Women’s average working hours have been less affected than men’s, with women who do not have children now working longer hours than ever before.
In contrast to predictions of a “shecession” at the start of the pandemic, research published today by the Resolution Foundation found important distinctions between parents and non-parents emerging at different phases of the pandemic.
Many initially predicted that women would face a more severe labour market hit during the pandemic because they were more likely to work in low-paying, badly-affected sectors such as retail, and because women with children were more likely to be impacted by school closures.
However, the foundation’s quarterly Labour Market Outlook found that while the situation for working mothers has been difficult, over the year of the crisis a different picture has emerged for women as a whole.
The employment rate among men has fallen by 2.4% since the start of the crisis, driven by a sharp fall in self-employment, compared to a 0.8% fall for women. Full-time female employment has actually increased over the course of the crisis.
While working hours have fallen during the crisis, by the start of 2021 average working hours among women who do not have children actually reached a record high, up by 5% since the start of the pandemic.
Taking these hours and employment trends together, the researcher’s analysis found that the fall in women’s total hours worked has been around one-third smaller than the fall in men’s total hours worked.
Hannah Slaughter, an economist at the Resolution Foundation, said: “At the start of the crisis, many people warned of a ‘shecession’ as female-dominated sectors such as retail were shut down.
“But the economic hit of Covid-19 crisis has in fact seen greater overall falls in employment for men than women. Full time female employment has actually risen, while women without children who kept their jobs are in fact working longer hours than before the crisis.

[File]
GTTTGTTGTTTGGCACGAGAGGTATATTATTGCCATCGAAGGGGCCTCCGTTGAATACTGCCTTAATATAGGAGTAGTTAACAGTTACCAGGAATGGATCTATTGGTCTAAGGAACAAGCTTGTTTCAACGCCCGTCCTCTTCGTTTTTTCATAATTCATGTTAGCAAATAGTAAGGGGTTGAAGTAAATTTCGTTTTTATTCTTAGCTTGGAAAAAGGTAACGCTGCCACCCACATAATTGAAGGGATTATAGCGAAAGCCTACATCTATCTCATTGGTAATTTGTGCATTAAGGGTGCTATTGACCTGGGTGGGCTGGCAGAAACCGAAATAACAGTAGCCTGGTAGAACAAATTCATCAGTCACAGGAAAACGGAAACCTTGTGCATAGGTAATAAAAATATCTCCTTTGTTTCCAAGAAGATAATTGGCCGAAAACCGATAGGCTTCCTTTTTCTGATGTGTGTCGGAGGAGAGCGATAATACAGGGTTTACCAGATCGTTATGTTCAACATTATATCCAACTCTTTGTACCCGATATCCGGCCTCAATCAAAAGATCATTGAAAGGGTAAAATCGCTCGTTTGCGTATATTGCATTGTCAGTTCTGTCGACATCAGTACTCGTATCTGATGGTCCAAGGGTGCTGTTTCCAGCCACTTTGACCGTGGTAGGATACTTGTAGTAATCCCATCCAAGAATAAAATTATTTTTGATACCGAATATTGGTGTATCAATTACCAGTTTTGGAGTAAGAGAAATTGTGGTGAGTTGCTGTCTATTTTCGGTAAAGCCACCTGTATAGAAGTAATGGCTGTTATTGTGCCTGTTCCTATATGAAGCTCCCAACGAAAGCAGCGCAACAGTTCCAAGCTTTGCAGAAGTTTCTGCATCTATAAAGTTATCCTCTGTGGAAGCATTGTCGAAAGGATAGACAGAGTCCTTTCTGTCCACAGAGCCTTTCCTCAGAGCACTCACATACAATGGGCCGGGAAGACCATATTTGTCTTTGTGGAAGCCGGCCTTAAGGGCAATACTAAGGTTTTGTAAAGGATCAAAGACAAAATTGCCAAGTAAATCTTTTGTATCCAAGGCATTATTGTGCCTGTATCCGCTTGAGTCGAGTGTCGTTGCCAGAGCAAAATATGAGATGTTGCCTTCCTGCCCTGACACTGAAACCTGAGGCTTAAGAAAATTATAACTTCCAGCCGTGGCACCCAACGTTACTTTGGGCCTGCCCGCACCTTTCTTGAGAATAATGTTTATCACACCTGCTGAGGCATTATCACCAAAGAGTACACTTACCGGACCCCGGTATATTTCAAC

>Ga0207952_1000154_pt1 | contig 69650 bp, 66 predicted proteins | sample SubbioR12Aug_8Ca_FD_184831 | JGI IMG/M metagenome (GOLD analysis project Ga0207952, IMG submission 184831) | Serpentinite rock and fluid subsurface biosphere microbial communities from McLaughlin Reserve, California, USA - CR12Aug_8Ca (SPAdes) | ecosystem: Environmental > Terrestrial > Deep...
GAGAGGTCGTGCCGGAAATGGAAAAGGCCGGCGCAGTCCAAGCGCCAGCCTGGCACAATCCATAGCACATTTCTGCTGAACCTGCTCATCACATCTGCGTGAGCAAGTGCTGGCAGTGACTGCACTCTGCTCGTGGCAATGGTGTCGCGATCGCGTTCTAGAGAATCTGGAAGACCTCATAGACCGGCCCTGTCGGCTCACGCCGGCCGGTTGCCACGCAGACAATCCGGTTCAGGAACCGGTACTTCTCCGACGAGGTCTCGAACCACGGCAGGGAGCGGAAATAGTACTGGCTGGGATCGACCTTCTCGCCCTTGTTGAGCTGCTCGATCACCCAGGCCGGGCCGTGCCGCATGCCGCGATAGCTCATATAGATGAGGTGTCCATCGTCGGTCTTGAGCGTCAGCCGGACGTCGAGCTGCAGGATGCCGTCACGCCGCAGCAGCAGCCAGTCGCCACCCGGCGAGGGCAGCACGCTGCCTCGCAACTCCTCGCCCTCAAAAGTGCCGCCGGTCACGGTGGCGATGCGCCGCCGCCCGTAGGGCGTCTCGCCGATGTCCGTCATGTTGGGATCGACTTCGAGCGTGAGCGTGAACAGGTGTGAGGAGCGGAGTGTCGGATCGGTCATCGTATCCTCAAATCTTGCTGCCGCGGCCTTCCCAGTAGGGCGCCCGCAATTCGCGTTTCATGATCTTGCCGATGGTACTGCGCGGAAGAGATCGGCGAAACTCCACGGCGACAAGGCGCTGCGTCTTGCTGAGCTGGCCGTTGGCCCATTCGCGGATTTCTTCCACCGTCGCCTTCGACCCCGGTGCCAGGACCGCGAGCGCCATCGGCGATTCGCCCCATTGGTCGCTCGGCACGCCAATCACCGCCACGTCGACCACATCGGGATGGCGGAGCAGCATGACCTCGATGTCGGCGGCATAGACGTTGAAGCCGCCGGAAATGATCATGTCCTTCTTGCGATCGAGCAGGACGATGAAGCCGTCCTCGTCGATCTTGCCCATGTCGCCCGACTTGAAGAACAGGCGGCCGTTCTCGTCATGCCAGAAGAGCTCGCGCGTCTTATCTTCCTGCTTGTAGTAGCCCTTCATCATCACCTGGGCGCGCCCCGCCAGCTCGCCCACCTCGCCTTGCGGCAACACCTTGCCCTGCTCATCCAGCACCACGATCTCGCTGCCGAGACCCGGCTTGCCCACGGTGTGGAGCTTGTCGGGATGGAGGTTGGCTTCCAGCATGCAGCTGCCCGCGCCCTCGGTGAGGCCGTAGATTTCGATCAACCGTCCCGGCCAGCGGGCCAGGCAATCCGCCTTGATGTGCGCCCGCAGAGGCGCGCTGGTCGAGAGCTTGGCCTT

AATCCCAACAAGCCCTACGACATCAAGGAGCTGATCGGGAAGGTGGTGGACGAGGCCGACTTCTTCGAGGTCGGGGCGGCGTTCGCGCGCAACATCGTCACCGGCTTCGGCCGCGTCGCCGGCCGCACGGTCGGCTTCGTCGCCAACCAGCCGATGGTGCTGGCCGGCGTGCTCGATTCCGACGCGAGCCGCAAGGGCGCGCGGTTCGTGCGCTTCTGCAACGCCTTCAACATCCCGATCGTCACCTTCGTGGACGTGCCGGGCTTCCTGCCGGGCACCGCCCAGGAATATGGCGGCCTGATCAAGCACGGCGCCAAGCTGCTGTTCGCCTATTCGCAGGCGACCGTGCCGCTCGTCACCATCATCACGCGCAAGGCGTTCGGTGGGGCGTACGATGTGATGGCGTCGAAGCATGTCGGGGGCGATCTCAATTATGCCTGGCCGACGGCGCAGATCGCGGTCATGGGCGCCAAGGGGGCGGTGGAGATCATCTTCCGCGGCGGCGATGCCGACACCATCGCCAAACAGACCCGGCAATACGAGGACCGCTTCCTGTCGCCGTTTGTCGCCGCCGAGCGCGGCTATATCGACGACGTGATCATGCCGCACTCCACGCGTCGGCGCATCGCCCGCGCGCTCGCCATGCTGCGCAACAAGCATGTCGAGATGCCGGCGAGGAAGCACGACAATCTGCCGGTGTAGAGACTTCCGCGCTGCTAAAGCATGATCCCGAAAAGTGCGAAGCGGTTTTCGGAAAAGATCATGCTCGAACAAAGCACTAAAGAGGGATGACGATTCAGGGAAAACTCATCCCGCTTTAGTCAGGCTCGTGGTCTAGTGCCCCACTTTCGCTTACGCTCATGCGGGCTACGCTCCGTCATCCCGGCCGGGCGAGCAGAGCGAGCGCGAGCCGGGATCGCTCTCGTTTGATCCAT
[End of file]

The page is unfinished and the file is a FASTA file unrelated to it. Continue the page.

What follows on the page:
“However, mothers have clearly been affected more severely than fathers by school closures and the difficulties of home schooling. Low-earning women in the health and care sector have also faced greater health risks over the course of the pandemic.
“The overall impact of the crisis has been much more equal between the genders than expected. But with the crisis still with us, and the future of home working unclear, the lasting gender impact of the crisis is still highly uncertain.”
One reason it is thought women have been less affected has been their concentration in the public sector, including in education and health, where they account for 70% of the workforce, and where employment has remained relatively steady.
In July 2020, as businesses began to reopen but schools remained closed, mothers’ working hours were down by almost a quarter (24%) on their pre-crisis level, a fall four times as large as fathers (down 6%), and almost twice as large as that of non-parents (down 13%).
While the gap between mothers and fathers had largely closed by the January 2021, 18% of mothers said that, on top of these reductions, they had adjusted their working patterns to accommodate childcare or home-schooling, compared to 13% of fathers.